Thoughts on serving others
Last updated 5/4/2011 at Noon
A few days ago, many Christians gathered together during Holy Week to commemorate Jesus’ last supper with his disciples.
They also remembered what happened during the meal – how Jesus wrapped a towel around his waist and proceeded to wash the disciple’s feet, leaving an example of humble service and a command to love one another.
Service to others is, of course, central to Christian faith, and such service takes many forms. There are three types of service, however, that we would do well to keep in mind:
• There is service rendered in small things – the ministry of the mundane.
So often we think that when God calls us to serve others, we have to engage in some great act of self-sacrifice, perhaps leaving all to travel to some mission field where we can feed the hungry and care for the sick.
Sometimes God does indeed call people to do extraordinary things – Mother Theresa immediately comes to mind. But service that also counts with God is that which is rendered in small, ordinary ways – as small as offering a smile, a kind word, an encouraging note, a friendly phone call, extending common courtesy, being helpful – these, too, are noble ways to serve.
These things count for the kingdom more than we know. It is the simple “cup of cold water” given in Jesus’ name. Someone has said, “Greatness in life consists not so much in doing so-called great things, but in doing small things greatly.”
• There is also the service of being personally available – the ministry of “interruptibility.”
Someone made the astute comment: “You know, my whole life I have been complaining that my work was constantly interrupted, until I discovered that my interruptions were my work.”
Opportunities to serve usually come to us at first as something of an “interruption” from our normal routine.
We usually begin each day with a particular personal agenda in mind. But then someone needs our help, someone needs to talk to us – and it doesn’t always come at a convenient time.
We can either resent the intrusion or we can view it as a golden moment to make a difference in someone’s life, even if it is only a small difference.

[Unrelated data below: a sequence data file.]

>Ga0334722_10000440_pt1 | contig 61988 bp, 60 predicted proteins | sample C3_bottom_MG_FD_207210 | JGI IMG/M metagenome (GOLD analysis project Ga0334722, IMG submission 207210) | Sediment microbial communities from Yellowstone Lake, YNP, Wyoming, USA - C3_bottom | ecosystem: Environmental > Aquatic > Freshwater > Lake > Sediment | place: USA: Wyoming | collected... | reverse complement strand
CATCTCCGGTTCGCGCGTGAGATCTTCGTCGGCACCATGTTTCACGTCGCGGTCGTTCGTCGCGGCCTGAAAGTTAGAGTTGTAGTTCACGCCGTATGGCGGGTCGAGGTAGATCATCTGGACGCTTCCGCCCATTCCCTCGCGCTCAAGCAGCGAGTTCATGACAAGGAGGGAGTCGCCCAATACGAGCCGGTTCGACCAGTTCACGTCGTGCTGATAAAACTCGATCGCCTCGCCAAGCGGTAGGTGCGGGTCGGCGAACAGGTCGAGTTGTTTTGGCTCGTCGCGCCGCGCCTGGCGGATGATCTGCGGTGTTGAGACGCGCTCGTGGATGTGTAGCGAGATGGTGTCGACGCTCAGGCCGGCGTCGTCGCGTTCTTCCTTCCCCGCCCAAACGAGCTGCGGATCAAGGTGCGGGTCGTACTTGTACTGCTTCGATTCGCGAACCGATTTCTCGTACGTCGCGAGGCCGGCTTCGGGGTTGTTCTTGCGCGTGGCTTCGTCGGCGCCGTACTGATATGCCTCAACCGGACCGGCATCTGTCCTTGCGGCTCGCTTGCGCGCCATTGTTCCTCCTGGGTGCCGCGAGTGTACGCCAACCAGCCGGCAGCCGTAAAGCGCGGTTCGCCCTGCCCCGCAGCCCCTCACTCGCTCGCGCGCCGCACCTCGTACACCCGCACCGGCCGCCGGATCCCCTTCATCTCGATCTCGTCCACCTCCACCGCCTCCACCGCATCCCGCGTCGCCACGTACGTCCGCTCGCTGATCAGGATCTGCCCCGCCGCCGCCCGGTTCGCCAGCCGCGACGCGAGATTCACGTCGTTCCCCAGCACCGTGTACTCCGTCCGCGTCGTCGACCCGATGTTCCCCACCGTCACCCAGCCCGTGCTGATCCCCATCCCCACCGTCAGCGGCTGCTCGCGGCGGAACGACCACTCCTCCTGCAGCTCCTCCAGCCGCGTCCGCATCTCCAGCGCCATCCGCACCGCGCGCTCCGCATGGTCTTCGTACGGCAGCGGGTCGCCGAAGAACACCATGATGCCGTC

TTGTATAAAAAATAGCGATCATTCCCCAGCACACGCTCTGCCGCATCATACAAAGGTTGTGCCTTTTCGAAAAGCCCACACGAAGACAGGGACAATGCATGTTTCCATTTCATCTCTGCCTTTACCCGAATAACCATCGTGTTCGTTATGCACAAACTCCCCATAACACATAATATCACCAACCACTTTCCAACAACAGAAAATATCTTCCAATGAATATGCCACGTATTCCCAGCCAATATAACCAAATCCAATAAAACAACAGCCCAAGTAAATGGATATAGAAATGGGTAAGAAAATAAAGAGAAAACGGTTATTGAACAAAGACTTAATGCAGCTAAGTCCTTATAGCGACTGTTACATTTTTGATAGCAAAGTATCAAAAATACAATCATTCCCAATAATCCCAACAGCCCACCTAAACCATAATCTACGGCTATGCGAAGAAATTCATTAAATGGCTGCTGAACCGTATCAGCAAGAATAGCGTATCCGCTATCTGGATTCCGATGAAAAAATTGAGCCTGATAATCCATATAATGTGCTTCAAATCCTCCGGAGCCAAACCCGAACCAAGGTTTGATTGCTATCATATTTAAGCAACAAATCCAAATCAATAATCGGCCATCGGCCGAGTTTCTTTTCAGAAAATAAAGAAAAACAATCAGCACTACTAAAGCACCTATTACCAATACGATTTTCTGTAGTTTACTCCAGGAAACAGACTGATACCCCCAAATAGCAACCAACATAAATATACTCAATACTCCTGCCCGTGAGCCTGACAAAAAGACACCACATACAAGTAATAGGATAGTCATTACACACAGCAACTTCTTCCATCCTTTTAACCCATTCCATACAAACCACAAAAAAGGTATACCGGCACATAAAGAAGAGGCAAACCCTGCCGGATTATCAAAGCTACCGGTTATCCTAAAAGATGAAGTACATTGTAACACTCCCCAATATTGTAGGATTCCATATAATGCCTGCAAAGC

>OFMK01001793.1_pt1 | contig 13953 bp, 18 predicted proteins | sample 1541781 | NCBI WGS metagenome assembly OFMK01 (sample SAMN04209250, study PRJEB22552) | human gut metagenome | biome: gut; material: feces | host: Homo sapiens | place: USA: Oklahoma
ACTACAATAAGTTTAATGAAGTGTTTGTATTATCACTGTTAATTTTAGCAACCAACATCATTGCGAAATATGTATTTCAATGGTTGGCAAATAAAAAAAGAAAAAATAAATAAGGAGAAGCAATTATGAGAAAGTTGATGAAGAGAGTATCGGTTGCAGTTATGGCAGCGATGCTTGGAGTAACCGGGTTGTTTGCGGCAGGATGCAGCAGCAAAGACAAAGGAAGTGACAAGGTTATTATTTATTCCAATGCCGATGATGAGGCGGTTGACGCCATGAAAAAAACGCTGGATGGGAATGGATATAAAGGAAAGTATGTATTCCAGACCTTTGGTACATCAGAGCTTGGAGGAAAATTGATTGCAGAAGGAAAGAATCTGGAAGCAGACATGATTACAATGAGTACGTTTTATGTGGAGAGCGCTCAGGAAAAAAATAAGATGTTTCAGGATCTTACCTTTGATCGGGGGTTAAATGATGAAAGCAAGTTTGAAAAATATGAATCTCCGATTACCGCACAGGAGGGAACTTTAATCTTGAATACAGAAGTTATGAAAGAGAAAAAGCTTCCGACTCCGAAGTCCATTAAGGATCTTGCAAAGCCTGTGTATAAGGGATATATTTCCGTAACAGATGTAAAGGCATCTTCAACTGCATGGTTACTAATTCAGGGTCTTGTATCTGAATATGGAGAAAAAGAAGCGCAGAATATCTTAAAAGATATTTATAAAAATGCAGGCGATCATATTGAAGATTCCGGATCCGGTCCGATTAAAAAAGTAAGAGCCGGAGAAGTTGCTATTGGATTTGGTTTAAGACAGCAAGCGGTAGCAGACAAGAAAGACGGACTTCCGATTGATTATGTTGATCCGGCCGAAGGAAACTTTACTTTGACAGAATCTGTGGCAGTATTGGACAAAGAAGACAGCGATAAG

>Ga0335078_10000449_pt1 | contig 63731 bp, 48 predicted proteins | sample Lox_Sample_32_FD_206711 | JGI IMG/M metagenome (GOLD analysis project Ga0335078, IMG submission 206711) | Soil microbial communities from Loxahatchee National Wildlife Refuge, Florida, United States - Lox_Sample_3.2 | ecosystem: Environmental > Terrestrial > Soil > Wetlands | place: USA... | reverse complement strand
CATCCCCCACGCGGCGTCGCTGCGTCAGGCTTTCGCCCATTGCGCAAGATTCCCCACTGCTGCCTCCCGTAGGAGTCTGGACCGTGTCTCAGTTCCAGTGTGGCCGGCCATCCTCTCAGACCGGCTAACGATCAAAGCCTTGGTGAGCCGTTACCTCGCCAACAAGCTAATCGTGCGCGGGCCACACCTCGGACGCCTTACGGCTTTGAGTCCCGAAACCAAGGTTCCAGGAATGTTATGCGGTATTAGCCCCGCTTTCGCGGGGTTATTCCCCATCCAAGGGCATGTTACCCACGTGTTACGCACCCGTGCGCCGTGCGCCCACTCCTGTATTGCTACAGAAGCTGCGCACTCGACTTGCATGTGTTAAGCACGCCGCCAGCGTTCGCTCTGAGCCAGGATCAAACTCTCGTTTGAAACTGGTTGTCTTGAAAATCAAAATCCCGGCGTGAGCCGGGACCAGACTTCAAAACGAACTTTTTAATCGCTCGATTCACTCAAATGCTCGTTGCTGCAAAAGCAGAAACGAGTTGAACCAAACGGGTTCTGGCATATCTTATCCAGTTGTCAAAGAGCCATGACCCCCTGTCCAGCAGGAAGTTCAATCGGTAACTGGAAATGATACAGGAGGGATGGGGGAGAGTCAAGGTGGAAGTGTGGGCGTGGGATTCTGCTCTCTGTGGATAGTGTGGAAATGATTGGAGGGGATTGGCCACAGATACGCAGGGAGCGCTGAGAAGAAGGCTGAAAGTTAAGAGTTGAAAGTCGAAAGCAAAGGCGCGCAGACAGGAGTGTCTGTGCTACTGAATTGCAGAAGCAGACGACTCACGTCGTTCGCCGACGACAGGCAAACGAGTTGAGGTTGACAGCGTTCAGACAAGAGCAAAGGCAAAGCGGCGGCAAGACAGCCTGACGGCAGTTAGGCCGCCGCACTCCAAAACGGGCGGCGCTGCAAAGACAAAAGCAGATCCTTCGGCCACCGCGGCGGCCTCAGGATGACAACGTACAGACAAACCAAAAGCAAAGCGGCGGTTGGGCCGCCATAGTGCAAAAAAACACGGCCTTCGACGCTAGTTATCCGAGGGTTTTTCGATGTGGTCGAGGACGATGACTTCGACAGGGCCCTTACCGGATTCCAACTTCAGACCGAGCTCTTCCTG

What if the interruptions are our ministry? What if they really are God-appointed opportunities for us to be used by God?
• And there is the service offered in secrecy – the ministry of hiddenness.
The temptation for us overly proud people is to show off a little when we serve. We would love for others to know what great servants we are.
Deliberately keeping our service to others secret, giving anonymously, serving without acclaim or applause is a needful spiritual discipline. It takes our ego out of it; it focuses entirely on the person or cause served.
These words from an anonymous source have always troubled me: “You know, Lord, how I serve you with great emotional fervor in the limelight. You know how eagerly I speak for you at a women’s club. You know how I effervesce when I promote a fellowship group. You know my genuine enthusiasm at a Bible study.
“But how would I react, I wonder, if you pointed to a basin of water and asked me to wash the calloused feet of a bent and wrinkled old woman day after day, month after month, in a room where nobody saw and nobody knew.”
Loving service rendered in small things, making ourselves personally available, helping in secret – they are all types of service that matter more than we know.
In all things we follow the example of Jesus, who said, “Love one another as I have loved you.”